A Brand New Year

scalesSo both the scales and the buttons on my clothing were telling a sorry story, so I decide to go on a diet. Again. And a week later, I had managed to put on one and a half pounds. Glum face. The problem is that the choice is between a yummy mince pie now, or being marginally thinner in a week or two’s time. And it is very hard for most of us to go for the delayed reward.

polar bear

Climate change is not just something for the future. "It's shocking how much climate change in 2019 has already led to lives lost, poor health, food insecurity and displaced populations," said Dr Joanna House, from the University of Bristol. On a day-to-day basis, the impacts of climate change play out through extreme and 'abnormal' weather. Heat waves and floods which used to be 'once in a century' events are becoming more regular occurrences. Countries ranging from the Bahamas to Japan to Mozambique suffered the effect of devastating tropical cyclones. Wildfires swept through the Arctic and Australia,

"Reducing the causes of climate change is essential to the life of faith. It is a way to love our neighbour and to steward the gift of creation."
Justin Welby, Archbishop of Canterbury

Christians believe that ‘the earth is the Lord’s and everything in it,’ (Psalm 21:1), and that God has entrusted it to us to love and care for it. It is God’s gift to everyone and we cannot think of ourselves as isolated from others or from creation. Instead we have a responsibility towards the earth and towards each other to look after it, so that both it and us can flourish.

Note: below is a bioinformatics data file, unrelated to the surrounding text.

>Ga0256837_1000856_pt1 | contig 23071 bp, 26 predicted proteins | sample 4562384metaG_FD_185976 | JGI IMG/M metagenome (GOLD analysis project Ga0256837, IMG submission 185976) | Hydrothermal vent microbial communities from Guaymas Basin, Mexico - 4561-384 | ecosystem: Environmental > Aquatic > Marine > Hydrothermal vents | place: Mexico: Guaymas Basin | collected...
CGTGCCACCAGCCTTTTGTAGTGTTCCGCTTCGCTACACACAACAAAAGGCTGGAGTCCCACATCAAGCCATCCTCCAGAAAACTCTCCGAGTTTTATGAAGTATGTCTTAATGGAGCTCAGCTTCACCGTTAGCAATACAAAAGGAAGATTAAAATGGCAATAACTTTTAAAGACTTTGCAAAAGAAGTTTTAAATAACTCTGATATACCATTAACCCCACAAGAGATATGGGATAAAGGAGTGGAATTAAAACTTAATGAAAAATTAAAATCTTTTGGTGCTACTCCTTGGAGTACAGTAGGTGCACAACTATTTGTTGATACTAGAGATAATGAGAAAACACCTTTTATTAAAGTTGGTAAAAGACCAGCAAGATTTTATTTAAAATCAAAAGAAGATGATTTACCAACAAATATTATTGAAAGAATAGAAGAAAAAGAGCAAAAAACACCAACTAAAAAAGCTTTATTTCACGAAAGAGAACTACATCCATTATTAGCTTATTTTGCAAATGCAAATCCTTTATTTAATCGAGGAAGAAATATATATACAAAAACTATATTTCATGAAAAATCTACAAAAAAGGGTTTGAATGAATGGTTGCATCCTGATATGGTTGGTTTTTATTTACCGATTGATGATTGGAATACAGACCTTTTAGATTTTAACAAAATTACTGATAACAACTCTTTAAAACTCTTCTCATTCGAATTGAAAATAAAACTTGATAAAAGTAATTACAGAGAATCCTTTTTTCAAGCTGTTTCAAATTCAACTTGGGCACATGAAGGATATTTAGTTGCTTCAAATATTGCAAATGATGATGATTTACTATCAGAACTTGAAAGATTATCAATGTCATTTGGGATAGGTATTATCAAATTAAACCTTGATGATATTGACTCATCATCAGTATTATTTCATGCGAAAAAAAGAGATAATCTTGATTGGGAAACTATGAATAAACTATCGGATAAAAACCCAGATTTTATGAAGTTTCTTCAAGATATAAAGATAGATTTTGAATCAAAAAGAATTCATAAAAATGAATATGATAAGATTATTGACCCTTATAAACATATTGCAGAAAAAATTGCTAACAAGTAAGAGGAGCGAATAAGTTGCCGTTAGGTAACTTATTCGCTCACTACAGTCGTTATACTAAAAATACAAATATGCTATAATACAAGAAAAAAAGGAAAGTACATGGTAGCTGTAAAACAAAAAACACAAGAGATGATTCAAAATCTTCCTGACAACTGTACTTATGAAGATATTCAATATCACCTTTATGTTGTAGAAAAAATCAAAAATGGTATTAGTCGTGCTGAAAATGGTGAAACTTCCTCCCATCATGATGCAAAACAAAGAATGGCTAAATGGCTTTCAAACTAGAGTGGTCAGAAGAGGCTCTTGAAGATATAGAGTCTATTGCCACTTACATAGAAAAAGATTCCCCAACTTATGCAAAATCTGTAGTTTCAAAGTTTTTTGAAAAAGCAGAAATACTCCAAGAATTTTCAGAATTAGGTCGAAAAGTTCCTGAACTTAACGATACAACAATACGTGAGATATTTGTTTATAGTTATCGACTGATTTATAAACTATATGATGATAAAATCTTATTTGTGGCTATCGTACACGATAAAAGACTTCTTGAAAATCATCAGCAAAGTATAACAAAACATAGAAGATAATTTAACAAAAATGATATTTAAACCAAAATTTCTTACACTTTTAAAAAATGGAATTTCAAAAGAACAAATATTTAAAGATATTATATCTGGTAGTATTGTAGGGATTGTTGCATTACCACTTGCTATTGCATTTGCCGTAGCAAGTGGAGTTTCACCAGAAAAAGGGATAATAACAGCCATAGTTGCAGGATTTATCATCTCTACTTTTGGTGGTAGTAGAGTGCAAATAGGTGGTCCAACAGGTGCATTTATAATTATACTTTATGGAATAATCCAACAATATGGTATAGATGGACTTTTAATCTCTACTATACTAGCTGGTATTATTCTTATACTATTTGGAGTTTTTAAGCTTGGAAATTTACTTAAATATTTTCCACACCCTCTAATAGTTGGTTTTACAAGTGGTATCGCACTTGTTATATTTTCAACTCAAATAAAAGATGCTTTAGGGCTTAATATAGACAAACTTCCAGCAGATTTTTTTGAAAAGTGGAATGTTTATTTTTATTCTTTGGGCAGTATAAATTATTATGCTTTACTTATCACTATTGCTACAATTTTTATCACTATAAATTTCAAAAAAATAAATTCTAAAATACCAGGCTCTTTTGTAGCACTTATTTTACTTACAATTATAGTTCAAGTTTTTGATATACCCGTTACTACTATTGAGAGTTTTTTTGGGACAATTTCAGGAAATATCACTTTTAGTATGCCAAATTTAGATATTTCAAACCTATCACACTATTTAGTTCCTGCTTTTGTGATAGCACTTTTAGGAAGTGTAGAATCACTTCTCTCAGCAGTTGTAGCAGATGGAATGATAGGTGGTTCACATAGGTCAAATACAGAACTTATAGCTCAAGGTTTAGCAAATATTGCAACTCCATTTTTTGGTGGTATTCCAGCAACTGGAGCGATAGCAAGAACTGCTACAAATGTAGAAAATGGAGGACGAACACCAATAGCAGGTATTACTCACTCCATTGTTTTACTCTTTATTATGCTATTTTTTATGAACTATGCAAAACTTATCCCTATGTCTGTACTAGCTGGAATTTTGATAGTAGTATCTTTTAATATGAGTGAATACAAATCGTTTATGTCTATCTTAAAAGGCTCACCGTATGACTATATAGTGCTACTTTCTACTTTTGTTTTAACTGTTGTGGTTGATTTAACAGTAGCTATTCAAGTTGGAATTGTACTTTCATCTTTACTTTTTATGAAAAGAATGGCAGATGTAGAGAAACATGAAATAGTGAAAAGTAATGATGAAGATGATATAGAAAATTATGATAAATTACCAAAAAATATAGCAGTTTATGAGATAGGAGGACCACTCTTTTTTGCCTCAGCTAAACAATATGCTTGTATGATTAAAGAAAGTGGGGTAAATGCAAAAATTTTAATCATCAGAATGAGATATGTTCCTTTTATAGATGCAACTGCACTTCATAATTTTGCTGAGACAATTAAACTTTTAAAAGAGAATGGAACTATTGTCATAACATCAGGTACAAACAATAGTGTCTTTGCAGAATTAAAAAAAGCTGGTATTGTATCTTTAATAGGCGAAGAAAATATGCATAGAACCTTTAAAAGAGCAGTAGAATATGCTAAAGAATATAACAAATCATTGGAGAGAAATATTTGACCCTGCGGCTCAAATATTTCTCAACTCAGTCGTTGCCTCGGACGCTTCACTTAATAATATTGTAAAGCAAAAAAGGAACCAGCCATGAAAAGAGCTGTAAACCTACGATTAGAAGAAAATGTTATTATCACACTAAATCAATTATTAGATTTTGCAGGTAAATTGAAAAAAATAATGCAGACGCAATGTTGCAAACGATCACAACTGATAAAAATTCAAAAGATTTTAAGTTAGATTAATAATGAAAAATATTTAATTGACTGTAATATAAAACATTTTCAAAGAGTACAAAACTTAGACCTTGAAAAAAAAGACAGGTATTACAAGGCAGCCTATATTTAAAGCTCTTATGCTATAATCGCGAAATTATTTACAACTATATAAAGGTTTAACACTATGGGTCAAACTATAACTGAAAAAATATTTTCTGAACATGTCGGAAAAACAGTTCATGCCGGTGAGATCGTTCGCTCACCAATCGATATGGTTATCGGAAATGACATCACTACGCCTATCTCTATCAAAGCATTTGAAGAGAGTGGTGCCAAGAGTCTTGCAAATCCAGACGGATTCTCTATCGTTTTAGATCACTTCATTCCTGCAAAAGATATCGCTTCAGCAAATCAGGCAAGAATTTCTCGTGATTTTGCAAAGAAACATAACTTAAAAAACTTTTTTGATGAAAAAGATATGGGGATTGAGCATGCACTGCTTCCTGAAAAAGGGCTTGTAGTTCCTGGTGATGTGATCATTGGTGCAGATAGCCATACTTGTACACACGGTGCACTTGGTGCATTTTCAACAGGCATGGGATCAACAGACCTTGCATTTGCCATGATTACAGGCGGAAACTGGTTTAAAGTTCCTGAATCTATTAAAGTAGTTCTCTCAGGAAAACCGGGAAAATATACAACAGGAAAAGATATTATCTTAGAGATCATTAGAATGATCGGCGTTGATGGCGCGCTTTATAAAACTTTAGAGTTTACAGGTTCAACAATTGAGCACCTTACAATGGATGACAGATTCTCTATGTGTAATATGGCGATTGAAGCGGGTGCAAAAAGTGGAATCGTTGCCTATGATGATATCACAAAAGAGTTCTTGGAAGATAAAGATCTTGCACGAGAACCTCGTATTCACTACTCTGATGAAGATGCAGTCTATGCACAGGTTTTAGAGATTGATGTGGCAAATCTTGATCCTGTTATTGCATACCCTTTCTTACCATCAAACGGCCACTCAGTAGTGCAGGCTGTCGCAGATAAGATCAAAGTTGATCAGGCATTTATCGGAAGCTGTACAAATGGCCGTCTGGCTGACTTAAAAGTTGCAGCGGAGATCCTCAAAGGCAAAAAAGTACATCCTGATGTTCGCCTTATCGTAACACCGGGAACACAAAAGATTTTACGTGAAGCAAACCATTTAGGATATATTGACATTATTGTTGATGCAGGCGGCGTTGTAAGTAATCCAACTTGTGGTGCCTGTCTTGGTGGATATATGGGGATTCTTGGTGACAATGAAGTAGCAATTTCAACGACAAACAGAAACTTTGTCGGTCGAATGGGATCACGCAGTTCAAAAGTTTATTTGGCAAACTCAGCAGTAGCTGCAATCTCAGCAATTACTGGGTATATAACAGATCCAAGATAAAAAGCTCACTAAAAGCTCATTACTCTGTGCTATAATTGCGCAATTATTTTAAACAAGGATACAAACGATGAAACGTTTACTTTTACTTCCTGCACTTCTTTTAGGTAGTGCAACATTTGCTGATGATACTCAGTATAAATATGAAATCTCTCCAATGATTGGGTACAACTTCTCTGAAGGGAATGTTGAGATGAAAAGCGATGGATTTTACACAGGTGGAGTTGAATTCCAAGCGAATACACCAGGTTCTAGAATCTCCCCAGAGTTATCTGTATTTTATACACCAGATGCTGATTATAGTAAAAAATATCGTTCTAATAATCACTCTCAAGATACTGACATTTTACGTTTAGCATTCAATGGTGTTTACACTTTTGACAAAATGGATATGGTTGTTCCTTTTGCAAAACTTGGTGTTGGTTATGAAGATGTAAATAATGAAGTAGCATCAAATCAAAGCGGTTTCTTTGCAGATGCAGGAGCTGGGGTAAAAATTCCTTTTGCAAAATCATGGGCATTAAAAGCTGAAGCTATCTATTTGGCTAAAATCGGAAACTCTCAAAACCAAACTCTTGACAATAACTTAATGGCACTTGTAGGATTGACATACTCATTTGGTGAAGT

So as we stand at the start of a brand new year, regardless of all the other very many pressures around us, let’s challenge ourselves once again to do a little more. And no, it probably won’t affect CO2 emissions in China or India, but neither should we underestimate the impact of all our ‘small efforts’ added together. If you can’t think what you can do, then check out the Church of England’s website on ‘Sustainable lifestyles’:
https://www.churchofengland.org/more/policy-and-thinking/our-views/environment-and-climate-change/how-you-can-act/sustainable-lifestyle

They suggest we think about:

transportation e.g.
walk or cycle, use public transport, telecommute
use our cars as efficiently as possible
our energy use e.g
thermostat
turn your thermostat down by 1 degree (which apparently saves 10% on your bills)
don’t leave things on standby
always turn lights off when you leave a room
the food we eat
buy only what we need, use up those left overs
meat eaters - buy meat reared in the UK – better meat, even if we can afford to eat it less often, will benefit us and our farmers
eat seasonably, buy locally grown produce where possible
waste and recycling
buy second hand (did you know that 3 out of 5 garments we buy end up in landfill after a year)
reduce reuse recycle
keep cutting down on the single use plastics – take up the ‘managing without clingfilm’ challenge! There are lots more ideas on the webpage – and if you have some really good ideas, send them in to the Shelswell News so we can adopt them too! If we act today, hopefully our children’s children can be saying ‘Happy New Year’ to each other long after we’ve gone!
Alice Goodall